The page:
The bill would have three major effects:

– It would change the name of the bureau to the Consumer Law Enforcement Agency and change its mission to enforcing existing consumer financial regulations rather than creating new ones. In this sense, it would function more like other independent federal agencies.

– It would allow Congressional oversight through the appropriations process.

– It would change the leadership from a single, unaccountable director to one who serves at the pleasure of the President.

Democrats seem most exercised about this provision as they view the current untouchable director as a way to maintain their preferred regulatory scheme across presidential administrations.

As I said yesterday, the bill’s fate in the Senate seems dim, but three additional developments offer hope to those favoring change:

– A Congressional Budget Office analysis indicates the Choice Act will reduce the deficit by $33 billion, which makes it possible Republicans could use the reconciliation process to pass reforms with only 51 Senate votes.

– Second, the courts seem poised to decide that the CFPB current structure is unconstitutional, but the final decision still may be a couple years away.

– Finally, it seems likely the CFPB’s current director will resign to run for governor of OH, which would allow President Trump to appoint a reformer to the position.

Congress offers relief from financial regulations – Part 1

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Jun 222017

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By G. Steven Bray

President Trump came to office promising to cut regulations that are stifling job growth, and one of his top targets was the Obama-era Dodd-Frank Act that put tough regulations on consumer lending and created the Consumer Financial Protection Bureau (CFPB).

Congressional Republicans recently offered an assist by passing the Financial Choice Act that repeals major aspects of Dodd-Frank. Based on a Congressional Budget Office analysis, the bill offers regulatory relief to community banks and credit unions in exchange for greater capitalization, which should make them safer. Larger banks are unlikely to meet the capital requirements needed for relief.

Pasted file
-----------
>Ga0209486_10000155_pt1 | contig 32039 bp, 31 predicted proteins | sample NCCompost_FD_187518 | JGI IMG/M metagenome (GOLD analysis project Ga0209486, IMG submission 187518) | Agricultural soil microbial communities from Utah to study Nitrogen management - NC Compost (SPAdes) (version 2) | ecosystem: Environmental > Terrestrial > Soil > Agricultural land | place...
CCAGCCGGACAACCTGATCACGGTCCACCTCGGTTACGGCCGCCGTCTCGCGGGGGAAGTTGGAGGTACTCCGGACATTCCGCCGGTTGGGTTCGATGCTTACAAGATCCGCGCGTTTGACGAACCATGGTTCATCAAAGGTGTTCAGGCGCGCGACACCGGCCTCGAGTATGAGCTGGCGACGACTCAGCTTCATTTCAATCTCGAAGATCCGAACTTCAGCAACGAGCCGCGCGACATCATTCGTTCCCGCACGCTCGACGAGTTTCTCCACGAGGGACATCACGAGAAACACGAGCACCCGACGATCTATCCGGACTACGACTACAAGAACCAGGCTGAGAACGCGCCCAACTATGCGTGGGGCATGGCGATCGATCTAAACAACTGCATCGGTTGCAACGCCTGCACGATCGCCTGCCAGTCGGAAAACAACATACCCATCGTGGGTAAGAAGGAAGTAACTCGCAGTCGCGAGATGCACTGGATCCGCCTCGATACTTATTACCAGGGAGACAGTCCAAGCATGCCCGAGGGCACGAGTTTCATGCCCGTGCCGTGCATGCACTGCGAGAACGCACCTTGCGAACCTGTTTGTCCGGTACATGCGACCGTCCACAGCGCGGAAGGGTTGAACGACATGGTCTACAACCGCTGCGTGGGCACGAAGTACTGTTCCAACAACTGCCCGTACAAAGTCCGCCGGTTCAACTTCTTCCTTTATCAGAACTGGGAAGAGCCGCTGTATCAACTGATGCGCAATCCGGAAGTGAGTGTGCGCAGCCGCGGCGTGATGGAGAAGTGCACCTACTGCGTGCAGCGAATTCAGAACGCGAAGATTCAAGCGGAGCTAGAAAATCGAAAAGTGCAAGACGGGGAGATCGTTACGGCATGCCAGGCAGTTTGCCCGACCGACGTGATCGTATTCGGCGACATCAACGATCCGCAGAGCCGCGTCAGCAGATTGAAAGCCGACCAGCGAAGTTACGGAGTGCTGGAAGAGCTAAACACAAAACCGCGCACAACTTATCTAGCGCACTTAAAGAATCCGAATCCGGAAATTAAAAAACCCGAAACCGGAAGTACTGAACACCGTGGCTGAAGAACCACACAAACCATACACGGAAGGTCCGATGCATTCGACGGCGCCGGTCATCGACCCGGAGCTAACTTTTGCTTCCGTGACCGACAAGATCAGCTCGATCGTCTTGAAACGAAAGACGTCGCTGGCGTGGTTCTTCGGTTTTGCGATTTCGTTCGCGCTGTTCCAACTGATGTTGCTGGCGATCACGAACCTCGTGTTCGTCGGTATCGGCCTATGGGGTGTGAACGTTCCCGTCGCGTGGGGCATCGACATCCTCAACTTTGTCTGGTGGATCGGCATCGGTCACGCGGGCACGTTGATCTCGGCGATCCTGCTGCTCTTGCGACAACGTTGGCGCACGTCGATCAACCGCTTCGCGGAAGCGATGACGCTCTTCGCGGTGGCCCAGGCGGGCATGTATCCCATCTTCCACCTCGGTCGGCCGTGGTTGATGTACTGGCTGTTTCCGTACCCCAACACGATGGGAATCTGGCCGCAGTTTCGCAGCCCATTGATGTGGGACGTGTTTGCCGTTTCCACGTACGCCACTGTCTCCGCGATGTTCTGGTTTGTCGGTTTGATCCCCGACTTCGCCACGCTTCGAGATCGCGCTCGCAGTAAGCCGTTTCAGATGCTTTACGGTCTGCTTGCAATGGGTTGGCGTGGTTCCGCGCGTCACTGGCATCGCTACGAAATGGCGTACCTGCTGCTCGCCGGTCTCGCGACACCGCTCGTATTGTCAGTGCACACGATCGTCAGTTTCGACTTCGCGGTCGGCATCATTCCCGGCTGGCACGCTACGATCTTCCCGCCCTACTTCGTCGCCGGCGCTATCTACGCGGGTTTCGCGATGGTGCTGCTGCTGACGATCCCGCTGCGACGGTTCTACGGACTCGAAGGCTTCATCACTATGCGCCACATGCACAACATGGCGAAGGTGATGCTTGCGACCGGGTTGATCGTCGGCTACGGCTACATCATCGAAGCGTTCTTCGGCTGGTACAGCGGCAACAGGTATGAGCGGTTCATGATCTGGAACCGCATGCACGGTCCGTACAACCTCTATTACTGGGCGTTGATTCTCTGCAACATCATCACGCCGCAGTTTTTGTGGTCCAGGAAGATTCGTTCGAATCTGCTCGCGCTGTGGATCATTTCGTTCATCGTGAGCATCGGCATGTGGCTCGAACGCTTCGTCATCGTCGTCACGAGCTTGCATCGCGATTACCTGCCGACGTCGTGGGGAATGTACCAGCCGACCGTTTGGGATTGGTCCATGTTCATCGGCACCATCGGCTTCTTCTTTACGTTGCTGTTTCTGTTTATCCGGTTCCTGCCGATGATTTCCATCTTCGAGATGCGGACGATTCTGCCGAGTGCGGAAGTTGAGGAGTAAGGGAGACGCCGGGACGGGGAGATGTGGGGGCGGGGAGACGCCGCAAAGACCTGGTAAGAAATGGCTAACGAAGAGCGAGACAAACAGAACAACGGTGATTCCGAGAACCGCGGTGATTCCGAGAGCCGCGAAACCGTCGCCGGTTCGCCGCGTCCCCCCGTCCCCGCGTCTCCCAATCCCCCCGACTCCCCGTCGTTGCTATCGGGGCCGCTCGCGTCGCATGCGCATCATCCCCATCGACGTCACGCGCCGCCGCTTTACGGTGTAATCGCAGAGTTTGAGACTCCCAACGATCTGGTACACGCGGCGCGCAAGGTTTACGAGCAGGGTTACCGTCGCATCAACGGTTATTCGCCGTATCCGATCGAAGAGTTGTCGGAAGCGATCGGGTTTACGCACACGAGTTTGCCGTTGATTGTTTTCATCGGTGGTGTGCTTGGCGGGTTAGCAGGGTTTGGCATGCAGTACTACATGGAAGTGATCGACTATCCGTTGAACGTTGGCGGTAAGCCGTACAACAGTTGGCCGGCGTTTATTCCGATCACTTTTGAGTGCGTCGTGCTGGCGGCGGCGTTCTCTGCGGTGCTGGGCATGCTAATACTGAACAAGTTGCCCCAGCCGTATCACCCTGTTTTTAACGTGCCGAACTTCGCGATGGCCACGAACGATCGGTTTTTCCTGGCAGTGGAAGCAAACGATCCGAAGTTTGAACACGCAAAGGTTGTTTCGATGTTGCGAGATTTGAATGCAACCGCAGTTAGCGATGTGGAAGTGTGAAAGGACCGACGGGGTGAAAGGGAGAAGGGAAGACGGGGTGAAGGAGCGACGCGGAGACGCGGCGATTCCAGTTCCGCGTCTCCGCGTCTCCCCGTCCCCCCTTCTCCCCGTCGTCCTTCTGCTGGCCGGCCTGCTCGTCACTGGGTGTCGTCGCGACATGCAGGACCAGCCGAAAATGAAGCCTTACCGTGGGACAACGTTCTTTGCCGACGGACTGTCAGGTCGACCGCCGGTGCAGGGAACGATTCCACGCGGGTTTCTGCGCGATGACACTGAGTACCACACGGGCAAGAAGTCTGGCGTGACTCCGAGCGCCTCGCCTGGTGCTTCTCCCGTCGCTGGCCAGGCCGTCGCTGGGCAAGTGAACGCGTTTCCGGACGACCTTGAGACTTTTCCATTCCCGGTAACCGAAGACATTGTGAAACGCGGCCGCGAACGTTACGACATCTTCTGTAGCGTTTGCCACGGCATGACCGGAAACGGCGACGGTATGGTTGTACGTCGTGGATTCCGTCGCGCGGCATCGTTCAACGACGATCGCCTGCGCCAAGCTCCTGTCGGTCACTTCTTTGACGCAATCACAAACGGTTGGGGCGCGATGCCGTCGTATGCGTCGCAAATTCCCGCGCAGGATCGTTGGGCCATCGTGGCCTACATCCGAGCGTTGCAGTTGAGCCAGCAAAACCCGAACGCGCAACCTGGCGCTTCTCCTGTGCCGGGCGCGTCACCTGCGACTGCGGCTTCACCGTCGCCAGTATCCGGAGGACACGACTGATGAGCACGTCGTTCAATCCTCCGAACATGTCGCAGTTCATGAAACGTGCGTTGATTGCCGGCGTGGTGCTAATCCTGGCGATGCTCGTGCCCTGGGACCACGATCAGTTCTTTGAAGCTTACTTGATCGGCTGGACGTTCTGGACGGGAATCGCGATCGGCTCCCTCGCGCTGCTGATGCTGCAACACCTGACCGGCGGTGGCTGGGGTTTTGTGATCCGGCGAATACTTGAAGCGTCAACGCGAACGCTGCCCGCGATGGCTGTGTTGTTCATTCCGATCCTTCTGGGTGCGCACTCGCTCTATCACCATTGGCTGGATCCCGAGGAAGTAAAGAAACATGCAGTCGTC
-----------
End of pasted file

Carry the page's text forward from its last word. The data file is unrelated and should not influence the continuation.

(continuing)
Large banks do like provisions of the bill that would streamline and reduce the frequency of exams and that would repeal the Volker Rule. The bill also would classify some loans banks hold in portfolio as “qualified mortgages,” which could loosen up bank lending a bit.

Democrats unanimously oppose the bill, but most of their statements so far have been fear-mongering claims that the bill’s passage will lead to another financial crisis. Given the opposition, the bill’s prospects in the Senate are dim for now. Senate Banking Comm Chair Crapo said the Choice Act is a good starting point, but he will craft his own bill with input from Senate Democrats. However, those favoring major change can be cheered by the fact that the Choice Act stakes out a very strong starting point.

Tomorrow, we’ll dig into how the bill changes the Consumer Financial Protection Bureau.

Rate update: Be defensive after rate rally

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Jun 192017

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By G. Steven Bray